Too Young to Stay in (Too old to go out!)
Reviewed – 17th August 2018
“a fun show on an interesting topic, although it lacked both the messages to be moving and the execution to be effective“
Nigel Osner presents nine individual characters as he sings, acts and performs poetry with the night interspersed with Osner’s conversational segways. The play focuses on the ageing figures and attempts to portray personal stories of being and becoming old. These personalities come through as our host dons simple costumes pre-placed on the small stage, all while the audience chuckles at rhyming jokes and knowing wit.
The nine personas don’t exactly run the gamut; sometimes ranging from a posh man in love with a young man to a regional man in love with a young woman to a posh (American) woman in love with two young men. There are sections not about love; one lady murders her travelling companion and another experiences the inevitable health issues which come with age – but the writing and performance leave even those episodes feeling more and more like the others. Consistent poetic and lyrical structures, not to mention the uniform backing track, allow each section to slouch into a differently-coloured version of the same message: I wish I wasn’t old.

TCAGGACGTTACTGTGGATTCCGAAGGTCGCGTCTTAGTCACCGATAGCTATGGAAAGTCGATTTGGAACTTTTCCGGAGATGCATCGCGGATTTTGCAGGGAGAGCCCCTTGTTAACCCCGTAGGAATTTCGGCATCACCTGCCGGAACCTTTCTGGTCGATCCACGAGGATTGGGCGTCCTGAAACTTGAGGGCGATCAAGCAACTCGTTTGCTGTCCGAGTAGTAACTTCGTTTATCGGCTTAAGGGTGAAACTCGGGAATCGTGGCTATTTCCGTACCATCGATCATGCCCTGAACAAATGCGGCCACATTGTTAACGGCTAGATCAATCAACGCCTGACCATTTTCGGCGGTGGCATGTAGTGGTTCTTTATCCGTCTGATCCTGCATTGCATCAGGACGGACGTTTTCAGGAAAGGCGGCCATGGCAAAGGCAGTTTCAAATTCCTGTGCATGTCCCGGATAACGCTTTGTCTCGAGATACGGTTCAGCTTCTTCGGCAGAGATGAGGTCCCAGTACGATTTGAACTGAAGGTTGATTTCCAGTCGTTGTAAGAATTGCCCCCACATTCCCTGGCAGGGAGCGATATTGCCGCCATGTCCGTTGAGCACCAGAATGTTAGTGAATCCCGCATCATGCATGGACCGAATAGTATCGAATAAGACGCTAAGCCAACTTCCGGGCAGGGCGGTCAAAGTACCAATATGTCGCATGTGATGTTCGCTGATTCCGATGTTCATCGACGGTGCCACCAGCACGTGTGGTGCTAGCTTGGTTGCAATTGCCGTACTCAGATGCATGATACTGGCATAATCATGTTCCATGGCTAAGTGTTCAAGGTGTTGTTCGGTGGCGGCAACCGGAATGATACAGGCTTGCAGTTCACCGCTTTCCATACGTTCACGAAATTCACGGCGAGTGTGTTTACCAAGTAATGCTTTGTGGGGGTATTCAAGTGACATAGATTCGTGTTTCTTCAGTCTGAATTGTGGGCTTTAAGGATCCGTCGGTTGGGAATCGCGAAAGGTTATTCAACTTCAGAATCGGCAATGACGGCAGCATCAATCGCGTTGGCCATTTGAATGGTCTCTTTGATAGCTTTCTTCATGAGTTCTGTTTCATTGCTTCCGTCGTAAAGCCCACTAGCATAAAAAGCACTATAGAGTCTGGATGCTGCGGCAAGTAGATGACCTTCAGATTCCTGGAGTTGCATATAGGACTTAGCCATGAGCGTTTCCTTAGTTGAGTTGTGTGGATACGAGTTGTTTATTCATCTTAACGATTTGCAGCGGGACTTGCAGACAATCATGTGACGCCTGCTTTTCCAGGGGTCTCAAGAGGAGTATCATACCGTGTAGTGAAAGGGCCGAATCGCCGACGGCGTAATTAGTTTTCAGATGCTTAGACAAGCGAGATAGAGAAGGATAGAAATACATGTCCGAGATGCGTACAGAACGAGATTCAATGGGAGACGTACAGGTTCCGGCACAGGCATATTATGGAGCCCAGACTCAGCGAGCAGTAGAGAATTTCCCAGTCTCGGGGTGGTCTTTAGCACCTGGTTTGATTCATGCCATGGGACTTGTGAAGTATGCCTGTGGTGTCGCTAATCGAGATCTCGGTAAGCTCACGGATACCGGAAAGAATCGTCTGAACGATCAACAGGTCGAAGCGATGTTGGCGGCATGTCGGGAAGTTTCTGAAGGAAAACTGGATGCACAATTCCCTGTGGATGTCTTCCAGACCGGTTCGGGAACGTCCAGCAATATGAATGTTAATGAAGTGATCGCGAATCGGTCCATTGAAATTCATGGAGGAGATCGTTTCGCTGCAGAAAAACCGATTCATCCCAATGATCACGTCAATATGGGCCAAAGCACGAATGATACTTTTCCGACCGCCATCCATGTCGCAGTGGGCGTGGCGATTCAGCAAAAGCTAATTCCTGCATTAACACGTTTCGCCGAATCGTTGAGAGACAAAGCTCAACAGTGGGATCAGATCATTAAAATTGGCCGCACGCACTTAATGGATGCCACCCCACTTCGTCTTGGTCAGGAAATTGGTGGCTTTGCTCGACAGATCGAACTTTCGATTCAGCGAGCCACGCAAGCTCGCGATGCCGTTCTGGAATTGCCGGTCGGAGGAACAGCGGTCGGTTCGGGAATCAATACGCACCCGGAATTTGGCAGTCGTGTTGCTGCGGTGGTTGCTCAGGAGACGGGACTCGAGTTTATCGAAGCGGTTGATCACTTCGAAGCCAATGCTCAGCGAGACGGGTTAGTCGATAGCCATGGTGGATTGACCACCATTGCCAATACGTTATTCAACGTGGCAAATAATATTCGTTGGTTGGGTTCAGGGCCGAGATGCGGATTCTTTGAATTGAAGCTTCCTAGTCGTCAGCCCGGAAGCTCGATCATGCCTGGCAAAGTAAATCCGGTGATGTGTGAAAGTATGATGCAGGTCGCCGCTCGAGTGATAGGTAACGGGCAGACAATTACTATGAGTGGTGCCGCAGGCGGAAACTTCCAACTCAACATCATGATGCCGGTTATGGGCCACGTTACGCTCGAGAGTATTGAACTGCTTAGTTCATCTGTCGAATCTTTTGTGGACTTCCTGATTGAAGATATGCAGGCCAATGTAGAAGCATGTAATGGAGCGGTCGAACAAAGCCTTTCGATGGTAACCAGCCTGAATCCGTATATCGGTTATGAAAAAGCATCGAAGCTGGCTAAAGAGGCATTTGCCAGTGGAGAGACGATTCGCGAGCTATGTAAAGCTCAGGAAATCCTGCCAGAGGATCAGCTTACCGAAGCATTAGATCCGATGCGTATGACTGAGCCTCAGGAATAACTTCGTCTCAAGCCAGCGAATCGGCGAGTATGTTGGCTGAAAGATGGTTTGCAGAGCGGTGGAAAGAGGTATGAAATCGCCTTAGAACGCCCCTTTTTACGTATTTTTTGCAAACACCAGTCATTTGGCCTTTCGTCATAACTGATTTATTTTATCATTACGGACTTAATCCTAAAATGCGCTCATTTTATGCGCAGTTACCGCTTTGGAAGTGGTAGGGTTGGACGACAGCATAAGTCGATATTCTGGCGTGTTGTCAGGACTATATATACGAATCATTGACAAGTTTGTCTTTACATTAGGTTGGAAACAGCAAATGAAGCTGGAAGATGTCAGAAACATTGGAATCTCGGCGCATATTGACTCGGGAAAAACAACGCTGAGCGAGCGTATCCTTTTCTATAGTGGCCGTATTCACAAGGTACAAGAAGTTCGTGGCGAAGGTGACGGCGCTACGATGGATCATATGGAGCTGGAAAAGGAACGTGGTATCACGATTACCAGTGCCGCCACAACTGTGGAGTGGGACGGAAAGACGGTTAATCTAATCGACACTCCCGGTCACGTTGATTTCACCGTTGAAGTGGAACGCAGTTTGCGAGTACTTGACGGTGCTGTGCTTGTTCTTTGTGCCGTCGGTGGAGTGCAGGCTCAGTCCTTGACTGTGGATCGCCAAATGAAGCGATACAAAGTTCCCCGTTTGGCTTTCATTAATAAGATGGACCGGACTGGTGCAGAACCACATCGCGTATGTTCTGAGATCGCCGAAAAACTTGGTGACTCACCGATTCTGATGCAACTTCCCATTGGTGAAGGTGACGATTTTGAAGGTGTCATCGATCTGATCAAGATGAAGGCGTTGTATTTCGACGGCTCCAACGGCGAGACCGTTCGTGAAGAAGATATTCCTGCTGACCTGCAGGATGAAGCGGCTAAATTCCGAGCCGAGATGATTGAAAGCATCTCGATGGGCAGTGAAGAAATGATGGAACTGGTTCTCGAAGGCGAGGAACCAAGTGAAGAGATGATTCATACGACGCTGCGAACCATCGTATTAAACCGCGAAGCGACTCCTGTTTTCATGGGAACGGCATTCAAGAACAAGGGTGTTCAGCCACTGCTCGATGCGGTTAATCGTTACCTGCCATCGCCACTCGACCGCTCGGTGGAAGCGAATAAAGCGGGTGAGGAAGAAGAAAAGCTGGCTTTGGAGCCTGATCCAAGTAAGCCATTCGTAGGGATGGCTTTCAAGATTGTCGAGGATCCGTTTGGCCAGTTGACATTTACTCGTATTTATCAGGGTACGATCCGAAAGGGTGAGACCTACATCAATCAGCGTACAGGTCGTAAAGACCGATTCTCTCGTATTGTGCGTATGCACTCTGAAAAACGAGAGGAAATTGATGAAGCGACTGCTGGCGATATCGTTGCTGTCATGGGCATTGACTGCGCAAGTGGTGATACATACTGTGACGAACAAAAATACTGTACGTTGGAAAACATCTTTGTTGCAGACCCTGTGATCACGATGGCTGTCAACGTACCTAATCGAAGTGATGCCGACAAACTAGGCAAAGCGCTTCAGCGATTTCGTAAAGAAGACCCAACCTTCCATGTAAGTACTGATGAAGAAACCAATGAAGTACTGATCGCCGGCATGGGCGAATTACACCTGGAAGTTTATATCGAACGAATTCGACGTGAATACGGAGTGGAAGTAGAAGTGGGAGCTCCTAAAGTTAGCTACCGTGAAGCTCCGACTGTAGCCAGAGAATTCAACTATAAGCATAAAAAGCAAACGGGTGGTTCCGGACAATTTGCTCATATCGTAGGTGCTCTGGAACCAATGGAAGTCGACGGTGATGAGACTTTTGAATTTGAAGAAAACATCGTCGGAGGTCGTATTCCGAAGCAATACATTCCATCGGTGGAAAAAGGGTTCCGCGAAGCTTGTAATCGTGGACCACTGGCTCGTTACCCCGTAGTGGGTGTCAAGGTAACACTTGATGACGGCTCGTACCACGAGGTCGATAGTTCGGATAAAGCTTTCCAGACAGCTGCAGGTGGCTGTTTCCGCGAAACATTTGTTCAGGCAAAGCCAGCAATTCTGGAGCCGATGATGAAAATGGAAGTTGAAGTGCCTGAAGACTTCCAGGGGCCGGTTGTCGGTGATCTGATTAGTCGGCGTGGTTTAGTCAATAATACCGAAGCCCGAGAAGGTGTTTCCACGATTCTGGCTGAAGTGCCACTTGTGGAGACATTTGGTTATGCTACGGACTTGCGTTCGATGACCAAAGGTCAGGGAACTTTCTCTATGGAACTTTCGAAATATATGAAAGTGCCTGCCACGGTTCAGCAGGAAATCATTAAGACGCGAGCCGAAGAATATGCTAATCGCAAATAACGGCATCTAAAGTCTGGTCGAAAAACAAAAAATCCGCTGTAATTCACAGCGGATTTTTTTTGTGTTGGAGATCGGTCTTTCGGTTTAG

Technically, Osner wasn’t quite as strong as this one-handed all singing, all acting, production demands. The generic accents were solid but sometimes lacked humanity. The singing was very passable but it may have been better if the warm-up had been done off-stage rather than in the first two numbers. That said, the poetry was entertaining and provided the real laughs for the show – there was giggling and energy as attendees learnt the pattern and began to preempt the second half to each couplet.
Unfortunately, due to its accidental autobiographical style and loose performance, the show often felt old itself. At times, it was less a tribute to old age and more a tribute to a retiring drama teacher, featuring said (much loved) drama teacher. The night didn’t drag as Osner’s cleverness and obvious enjoyment was entertaining but with the observations superficial and the high notes painful, this audience member couldn’t help thinking that it was time to clap and present Mr Osner with a bottle of wine and a collected works of Shakespeare.
This was a fun show on an interesting topic, although it lacked both the messages to be moving and the execution to be effective. What was left was a shaky show with just enough fun one-liners, funny twists, and witty verses to be energetically enjoyable and pleasantly amusing.
Reviewed by William Nash
Too Young to Stay in (too old to go out!)
Etcetera Theatre until 19th August
as part of The Camden Fringe Festival 2018